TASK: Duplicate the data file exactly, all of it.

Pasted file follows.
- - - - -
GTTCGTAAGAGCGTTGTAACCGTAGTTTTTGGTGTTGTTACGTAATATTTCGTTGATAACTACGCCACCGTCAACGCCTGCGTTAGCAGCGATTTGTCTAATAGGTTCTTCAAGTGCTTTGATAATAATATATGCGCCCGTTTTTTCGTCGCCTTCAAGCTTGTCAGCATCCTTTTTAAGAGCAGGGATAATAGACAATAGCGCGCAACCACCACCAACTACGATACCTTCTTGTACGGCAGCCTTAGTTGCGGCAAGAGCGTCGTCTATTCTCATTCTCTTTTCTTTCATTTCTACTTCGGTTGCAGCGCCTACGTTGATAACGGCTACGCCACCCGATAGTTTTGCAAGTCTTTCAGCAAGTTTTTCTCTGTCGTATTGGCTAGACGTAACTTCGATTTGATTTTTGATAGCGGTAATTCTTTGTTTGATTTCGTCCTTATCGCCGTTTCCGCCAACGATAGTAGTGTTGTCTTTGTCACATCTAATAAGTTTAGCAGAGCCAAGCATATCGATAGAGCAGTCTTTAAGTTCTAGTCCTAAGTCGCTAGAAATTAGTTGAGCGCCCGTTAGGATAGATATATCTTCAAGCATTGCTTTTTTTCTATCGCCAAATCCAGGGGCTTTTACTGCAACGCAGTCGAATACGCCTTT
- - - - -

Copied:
GTTCGTAAGAGCGTTGTAACCGTAGTTTTTGGTGTTGTTACGTAATATTTCGTTGATAACTACGCCACCGTCAACGCCTGCGTTAGCAGCGATTTGTCTAATAGGTTCTTCAAGTGCTTTGATAATAATATATGCGCCCGTTTTTTCGTCGCCTTCAAGCTTGTCAGCATCCTTTTTAAGAGCAGGGATAATAGACAATAGCGCGCAACCACCACCAACTACGATACCTTCTTGTACGGCAGCCTTAGTTGCGGCAAGAGCGTCGTCTATTCTCATTCTCTTTTCTTTCATTTCTACTTCGGTTGCAGCGCCTACGTTGATAACGGCTACGCCACCCGATAGTTTTGCAAGTCTTTCAGCAAGTTTTTCTCTGTCGTATTGGCTAGACGTAACTTCGATTTGATTTTTGATAGCGGTAATTCTTTGTTTGATTTCGTCCTTATCGCCGTTTCCGCCAACGATAGTAGTGTTGTCTTTGTCACATCTAATAAGTTTAGCAGAGCCAAGCATATCGATAGAGCAGTCTTTAAGTTCTAGTCCTAAGTCGCTAGAAATTAGTTGAGCGCCCGTTAGGATAGATATATCTTCAAGCATTGCTTTTTTTCTATCGCCAAATCCAGGGGCTTTTACTGCAACGCAGTCGAATACGCCTTT